• Exactly! The “Fuck my life” posts are the worst. And if that isn’t bad enough, there are always tons of replies like “Aww what’s wrong?” and “Are you ok?” It makes me want to vomit how idiotic everyone is.

  2. Uh I know exactly what you are talking about. Most of them are desperate cries for sympathy from anyone they can manage to get it from.

  3. I think all members of social networking sites, such as Facebook/Myspace etc, can most definitely relate. ‘Vaguebookers’ are something I see regularly amongst my friends on Facebook. “You don’t want to make me angry, it’s not a pretty sight” instigates the responses “what’s wrong?” “is there anything I can do?” “I’ll knock them out” before any of the repliers have actually been told who the initial status/post is about.

    You see couples in relationships who put their entire relationship on statuses/posts – something, I believe, can be deadly for any relationship. You wouldn’t go to the local pub and tell everyone why or how you split up, your make up sex, then split up again would you? So why broadcast it on Facebook or any other public site!

    The only argument for this ‘vaguebooking’ is the common ‘well it’s my private page, I can write what I want’. Yes but there is a level of self-respect to not exploit your life onto a place where yes, there are friends on there, but also those old friends who you wouldn’t speak about such certain things with face to face. Does that make sense? Often I wonder is Facebook really necessary? But since being a student, I find it useful to contact family members and close friends whilst away. I’m torn!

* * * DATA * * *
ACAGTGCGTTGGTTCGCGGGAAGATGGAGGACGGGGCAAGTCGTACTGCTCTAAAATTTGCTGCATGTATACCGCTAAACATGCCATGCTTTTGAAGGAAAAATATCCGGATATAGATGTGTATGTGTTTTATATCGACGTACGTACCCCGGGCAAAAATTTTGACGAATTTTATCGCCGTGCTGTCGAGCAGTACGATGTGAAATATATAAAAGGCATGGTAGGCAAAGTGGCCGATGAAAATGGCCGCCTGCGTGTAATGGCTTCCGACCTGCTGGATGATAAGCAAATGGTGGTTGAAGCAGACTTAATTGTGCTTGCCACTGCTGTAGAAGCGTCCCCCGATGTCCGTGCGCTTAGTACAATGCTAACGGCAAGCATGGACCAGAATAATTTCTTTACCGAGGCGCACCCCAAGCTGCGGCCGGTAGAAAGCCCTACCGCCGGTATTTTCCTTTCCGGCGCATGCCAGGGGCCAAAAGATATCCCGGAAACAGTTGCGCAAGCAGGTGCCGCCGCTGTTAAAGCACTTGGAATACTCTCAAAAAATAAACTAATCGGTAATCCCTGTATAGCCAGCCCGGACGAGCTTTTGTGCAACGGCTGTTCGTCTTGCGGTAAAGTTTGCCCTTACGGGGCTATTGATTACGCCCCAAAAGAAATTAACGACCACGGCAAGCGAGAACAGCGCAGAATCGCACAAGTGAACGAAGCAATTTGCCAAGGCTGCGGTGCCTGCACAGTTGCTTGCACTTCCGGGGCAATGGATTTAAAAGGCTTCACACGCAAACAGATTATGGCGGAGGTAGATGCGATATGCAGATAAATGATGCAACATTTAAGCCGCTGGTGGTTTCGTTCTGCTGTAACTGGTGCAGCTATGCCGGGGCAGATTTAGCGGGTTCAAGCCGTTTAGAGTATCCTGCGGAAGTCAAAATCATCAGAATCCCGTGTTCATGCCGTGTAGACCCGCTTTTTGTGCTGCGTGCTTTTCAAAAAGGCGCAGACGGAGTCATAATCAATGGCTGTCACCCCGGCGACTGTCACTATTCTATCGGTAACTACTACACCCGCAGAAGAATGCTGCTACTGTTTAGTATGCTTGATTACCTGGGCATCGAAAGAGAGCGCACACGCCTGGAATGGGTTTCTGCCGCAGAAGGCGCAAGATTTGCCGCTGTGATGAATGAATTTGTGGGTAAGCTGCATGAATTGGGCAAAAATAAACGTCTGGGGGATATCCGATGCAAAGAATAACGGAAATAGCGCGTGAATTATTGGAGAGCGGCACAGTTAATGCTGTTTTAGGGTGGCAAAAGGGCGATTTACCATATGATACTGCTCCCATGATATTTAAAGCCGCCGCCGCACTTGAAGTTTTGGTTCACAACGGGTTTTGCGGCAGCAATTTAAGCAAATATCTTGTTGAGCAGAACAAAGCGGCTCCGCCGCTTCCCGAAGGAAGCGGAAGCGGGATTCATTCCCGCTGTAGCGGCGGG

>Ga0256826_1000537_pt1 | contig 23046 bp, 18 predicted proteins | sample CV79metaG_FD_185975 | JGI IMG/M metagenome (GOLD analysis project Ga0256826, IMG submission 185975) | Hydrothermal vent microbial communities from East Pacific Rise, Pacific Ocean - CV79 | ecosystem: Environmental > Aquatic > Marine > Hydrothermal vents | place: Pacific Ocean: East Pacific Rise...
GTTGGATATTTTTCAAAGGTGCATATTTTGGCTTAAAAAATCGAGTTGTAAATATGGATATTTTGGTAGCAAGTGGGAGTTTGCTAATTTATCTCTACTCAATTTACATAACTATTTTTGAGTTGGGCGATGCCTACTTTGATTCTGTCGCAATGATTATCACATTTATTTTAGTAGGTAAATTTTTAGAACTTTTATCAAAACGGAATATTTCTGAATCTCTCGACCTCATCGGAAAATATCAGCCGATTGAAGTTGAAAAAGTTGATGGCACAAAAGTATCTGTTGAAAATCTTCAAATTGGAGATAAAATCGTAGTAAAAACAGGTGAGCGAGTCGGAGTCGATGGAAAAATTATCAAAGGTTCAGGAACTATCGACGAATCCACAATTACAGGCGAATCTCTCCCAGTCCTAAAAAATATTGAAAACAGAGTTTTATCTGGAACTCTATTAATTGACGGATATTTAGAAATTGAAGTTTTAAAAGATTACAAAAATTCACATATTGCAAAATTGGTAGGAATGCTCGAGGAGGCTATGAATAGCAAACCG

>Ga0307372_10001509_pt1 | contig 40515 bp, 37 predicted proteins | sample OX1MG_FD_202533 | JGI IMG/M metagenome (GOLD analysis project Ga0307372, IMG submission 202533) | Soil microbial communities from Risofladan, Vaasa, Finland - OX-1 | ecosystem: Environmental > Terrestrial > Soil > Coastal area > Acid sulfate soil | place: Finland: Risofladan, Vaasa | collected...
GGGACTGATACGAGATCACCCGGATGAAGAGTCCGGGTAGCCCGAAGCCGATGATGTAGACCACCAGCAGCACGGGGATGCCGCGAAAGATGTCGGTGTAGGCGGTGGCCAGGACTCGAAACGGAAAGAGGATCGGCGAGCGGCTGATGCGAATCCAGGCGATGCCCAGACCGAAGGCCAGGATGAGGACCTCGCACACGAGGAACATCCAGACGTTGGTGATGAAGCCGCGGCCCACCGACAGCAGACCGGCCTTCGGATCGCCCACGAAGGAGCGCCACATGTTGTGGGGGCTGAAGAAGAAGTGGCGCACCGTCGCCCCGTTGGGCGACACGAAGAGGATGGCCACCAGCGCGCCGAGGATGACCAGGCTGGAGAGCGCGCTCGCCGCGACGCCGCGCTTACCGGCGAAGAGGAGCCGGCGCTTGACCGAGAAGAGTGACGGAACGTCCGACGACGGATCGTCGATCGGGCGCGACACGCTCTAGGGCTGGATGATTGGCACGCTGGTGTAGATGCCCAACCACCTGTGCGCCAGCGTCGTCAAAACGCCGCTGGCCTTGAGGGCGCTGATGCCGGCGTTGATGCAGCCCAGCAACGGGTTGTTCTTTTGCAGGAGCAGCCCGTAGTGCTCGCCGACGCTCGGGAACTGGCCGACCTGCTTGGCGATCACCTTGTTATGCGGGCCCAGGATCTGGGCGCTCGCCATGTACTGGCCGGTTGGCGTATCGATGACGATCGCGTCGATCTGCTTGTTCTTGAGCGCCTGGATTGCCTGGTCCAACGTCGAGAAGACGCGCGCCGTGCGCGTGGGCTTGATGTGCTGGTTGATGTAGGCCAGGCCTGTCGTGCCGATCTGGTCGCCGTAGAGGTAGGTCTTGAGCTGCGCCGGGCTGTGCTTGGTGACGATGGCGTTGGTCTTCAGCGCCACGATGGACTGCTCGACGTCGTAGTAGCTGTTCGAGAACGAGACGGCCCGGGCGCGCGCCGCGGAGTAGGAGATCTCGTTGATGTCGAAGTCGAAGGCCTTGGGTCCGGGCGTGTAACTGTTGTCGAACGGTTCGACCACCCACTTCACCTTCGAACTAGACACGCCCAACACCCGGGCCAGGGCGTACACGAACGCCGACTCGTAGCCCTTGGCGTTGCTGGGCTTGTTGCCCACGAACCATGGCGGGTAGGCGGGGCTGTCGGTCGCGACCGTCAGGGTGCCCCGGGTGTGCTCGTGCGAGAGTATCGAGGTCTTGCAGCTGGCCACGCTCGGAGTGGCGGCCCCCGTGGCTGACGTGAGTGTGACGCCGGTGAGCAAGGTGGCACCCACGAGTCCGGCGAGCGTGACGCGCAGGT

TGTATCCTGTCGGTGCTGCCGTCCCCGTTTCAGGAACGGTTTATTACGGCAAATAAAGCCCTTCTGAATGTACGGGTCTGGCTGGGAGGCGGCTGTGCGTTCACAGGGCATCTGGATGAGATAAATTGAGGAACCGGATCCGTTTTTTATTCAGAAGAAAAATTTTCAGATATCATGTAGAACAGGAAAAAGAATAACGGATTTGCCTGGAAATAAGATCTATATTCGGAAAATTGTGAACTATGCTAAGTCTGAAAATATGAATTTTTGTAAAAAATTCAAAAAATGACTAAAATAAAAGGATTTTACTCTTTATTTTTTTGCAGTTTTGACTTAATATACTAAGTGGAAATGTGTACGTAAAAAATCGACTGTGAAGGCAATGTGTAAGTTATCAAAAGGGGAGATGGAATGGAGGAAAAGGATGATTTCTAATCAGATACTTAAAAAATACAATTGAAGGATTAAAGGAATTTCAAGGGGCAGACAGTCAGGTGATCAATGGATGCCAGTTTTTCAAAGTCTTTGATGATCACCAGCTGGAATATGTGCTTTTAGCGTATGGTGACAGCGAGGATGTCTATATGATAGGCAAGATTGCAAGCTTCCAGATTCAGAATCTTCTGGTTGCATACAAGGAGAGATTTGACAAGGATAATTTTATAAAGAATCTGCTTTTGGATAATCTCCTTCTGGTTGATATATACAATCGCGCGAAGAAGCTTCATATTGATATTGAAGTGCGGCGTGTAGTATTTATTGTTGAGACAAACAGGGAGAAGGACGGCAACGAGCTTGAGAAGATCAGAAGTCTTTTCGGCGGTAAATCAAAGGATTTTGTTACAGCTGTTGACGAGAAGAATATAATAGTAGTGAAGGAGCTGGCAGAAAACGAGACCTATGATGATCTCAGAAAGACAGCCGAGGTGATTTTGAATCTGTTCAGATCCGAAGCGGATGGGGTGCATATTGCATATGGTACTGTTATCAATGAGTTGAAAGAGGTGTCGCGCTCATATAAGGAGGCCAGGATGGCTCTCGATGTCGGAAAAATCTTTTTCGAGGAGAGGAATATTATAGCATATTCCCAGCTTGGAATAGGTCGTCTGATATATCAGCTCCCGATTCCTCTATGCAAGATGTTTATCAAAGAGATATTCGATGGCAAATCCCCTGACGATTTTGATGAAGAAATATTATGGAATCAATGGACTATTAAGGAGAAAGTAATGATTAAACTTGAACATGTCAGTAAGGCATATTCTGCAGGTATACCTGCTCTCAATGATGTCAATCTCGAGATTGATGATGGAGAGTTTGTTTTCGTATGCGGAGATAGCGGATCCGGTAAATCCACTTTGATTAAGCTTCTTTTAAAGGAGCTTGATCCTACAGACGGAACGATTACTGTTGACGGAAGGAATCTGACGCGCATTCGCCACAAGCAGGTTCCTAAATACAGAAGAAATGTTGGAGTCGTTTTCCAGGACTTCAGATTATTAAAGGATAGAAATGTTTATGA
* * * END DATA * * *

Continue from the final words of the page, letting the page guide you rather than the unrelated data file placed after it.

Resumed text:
Great post, Ashley!

  4. I agree with some of the points you made here, but there is one questionable implication you’ve entertained throughout this post. Why do people on Facebook feel like they’re entitled to read posts from their friends that either have something to do with them, make them laugh, or cater to what they’re in the mood to read? What I mean when I say this is that I see people complaining about reading irritating status updates (whether vaguebooking or relationship-switching or whatever) AS IF their friends should only post things that appeal to them. It is YOUR newsfeed, but everything that shows up there (especially if from your friends) doesn’t have to please you because they’re their own person. You may always seek to remove these posts, but you shouldn’t simply expect them to be what you want to read just because they appear in your newsfeed. It’s equally as selfish for a friend to want others to stop posting what they want as it is for people to post things they want without regard to what might annoy people. This post just came across as a bit one-sided. On the one hand, I suppose this is expected BECAUSE it expresses the sentiments of the writer, but it also marginalizes the desires of those who DO these things, creating a type of propaganda. If you don’t like what they say, then as you mentioned in your post, “Just hide them,” but it may be largely hypocritical to expect them to not irritate you if you believe in things like free speech.

Leave a Reply

Fill in your details below or click an icon to log in: Logo

You are commenting using your account. Log Out / Change )

Twitter picture

You are commenting using your Twitter account. Log Out / Change )

Facebook photo

You are commenting using your Facebook account. Log Out / Change )

Google+ photo

You are commenting using your Google+ account. Log Out / Change )

Connecting to %s